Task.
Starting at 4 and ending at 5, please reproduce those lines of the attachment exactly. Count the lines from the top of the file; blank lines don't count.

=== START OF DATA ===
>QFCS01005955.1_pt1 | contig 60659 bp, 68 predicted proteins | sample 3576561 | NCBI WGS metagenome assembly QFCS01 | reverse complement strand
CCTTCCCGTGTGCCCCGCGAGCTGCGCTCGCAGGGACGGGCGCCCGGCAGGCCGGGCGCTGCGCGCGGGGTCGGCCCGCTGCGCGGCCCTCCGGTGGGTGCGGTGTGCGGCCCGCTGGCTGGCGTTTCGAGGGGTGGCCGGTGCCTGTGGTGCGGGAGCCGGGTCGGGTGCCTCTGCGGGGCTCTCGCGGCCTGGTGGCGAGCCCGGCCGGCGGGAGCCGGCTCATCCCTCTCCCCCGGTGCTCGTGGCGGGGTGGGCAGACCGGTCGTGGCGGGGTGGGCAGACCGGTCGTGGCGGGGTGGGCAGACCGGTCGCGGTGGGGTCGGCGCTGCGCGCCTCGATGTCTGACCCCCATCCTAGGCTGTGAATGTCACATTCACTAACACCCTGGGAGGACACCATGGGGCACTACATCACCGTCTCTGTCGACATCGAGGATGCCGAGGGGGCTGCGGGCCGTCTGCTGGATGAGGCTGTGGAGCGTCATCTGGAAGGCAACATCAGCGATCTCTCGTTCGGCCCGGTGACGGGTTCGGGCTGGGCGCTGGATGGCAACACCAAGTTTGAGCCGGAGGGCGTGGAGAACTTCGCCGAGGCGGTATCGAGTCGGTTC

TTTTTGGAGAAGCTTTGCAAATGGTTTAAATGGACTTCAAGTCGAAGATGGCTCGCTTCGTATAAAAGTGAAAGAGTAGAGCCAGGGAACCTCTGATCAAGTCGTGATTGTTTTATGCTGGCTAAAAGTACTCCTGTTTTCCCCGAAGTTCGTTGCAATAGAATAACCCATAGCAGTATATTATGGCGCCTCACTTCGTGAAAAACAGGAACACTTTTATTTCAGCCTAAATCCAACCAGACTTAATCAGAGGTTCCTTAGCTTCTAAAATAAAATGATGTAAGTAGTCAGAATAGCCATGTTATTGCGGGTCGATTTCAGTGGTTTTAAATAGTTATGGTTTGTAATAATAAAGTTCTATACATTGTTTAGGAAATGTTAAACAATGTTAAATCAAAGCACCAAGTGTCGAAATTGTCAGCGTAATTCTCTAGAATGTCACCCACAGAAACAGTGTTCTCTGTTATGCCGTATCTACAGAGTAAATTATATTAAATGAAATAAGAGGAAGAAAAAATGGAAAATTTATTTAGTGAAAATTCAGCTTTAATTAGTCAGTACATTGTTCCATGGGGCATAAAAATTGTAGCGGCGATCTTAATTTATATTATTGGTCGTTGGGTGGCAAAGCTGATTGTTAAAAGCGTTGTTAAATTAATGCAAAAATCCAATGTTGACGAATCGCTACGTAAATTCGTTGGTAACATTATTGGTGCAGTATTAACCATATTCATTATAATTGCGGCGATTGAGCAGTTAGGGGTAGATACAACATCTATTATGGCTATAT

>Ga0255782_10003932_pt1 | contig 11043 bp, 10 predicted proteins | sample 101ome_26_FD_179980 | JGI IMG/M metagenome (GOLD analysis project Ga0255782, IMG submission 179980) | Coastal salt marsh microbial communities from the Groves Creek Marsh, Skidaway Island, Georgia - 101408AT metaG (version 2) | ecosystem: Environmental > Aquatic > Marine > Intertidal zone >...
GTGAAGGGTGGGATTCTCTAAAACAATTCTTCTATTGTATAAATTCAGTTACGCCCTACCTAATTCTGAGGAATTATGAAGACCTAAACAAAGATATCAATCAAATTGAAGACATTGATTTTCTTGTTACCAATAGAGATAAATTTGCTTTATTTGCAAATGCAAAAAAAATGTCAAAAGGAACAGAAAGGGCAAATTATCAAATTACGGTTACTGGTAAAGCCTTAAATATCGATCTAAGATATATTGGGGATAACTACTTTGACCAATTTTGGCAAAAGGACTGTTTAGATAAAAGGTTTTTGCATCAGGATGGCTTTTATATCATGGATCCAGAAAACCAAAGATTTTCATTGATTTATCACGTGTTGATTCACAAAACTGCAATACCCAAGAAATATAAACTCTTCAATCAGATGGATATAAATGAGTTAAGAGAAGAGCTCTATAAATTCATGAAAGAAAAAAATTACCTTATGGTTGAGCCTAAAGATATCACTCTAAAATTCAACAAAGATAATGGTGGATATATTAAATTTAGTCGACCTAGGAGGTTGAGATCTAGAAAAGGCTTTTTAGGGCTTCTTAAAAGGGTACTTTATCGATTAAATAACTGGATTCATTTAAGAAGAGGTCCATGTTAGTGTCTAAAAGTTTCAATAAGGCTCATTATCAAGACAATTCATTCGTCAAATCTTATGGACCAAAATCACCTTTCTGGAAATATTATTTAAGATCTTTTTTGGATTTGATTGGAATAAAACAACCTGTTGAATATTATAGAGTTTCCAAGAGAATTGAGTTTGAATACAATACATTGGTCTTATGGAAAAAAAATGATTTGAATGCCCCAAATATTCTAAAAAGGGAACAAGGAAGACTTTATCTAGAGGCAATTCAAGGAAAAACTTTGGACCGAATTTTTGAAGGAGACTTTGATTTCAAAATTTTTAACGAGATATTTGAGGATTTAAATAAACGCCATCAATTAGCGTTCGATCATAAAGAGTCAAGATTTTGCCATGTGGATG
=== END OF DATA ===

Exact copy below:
>Ga0255782_10003932_pt1 | contig 11043 bp, 10 predicted proteins | sample 101ome_26_FD_179980 | JGI IMG/M metagenome (GOLD analysis project Ga0255782, IMG submission 179980) | Coastal salt marsh microbial communities from the Groves Creek Marsh, Skidaway Island, Georgia - 101408AT metaG (version 2) | ecosystem: Environmental > Aquatic > Marine > Intertidal zone >...
GTGAAGGGTGGGATTCTCTAAAACAATTCTTCTATTGTATAAATTCAGTTACGCCCTACCTAATTCTGAGGAATTATGAAGACCTAAACAAAGATATCAATCAAATTGAAGACATTGATTTTCTTGTTACCAATAGAGATAAATTTGCTTTATTTGCAAATGCAAAAAAAATGTCAAAAGGAACAGAAAGGGCAAATTATCAAATTACGGTTACTGGTAAAGCCTTAAATATCGATCTAAGATATATTGGGGATAACTACTTTGACCAATTTTGGCAAAAGGACTGTTTAGATAAAAGGTTTTTGCATCAGGATGGCTTTTATATCATGGATCCAGAAAACCAAAGATTTTCATTGATTTATCACGTGTTGATTCACAAAACTGCAATACCCAAGAAATATAAACTCTTCAATCAGATGGATATAAATGAGTTAAGAGAAGAGCTCTATAAATTCATGAAAGAAAAAAATTACCTTATGGTTGAGCCTAAAGATATCACTCTAAAATTCAACAAAGATAATGGTGGATATATTAAATTTAGTCGACCTAGGAGGTTGAGATCTAGAAAAGGCTTTTTAGGGCTTCTTAAAAGGGTACTTTATCGATTAAATAACTGGATTCATTTAAGAAGAGGTCCATGTTAGTGTCTAAAAGTTTCAATAAGGCTCATTATCAAGACAATTCATTCGTCAAATCTTATGGACCAAAATCACCTTTCTGGAAATATTATTTAAGATCTTTTTTGGATTTGATTGGAATAAAACAACCTGTTGAATATTATAGAGTTTCCAAGAGAATTGAGTTTGAATACAATACATTGGTCTTATGGAAAAAAAATGATTTGAATGCCCCAAATATTCTAAAAAGGGAACAAGGAAGACTTTATCTAGAGGCAATTCAAGGAAAAACTTTGGACCGAATTTTTGAAGGAGACTTTGATTTCAAAATTTTTAACGAGATATTTGAGGATTTAAATAAACGCCATCAATTAGCGTTCGATCATAAAGAGTCAAGATTTTGCCATGTGGATG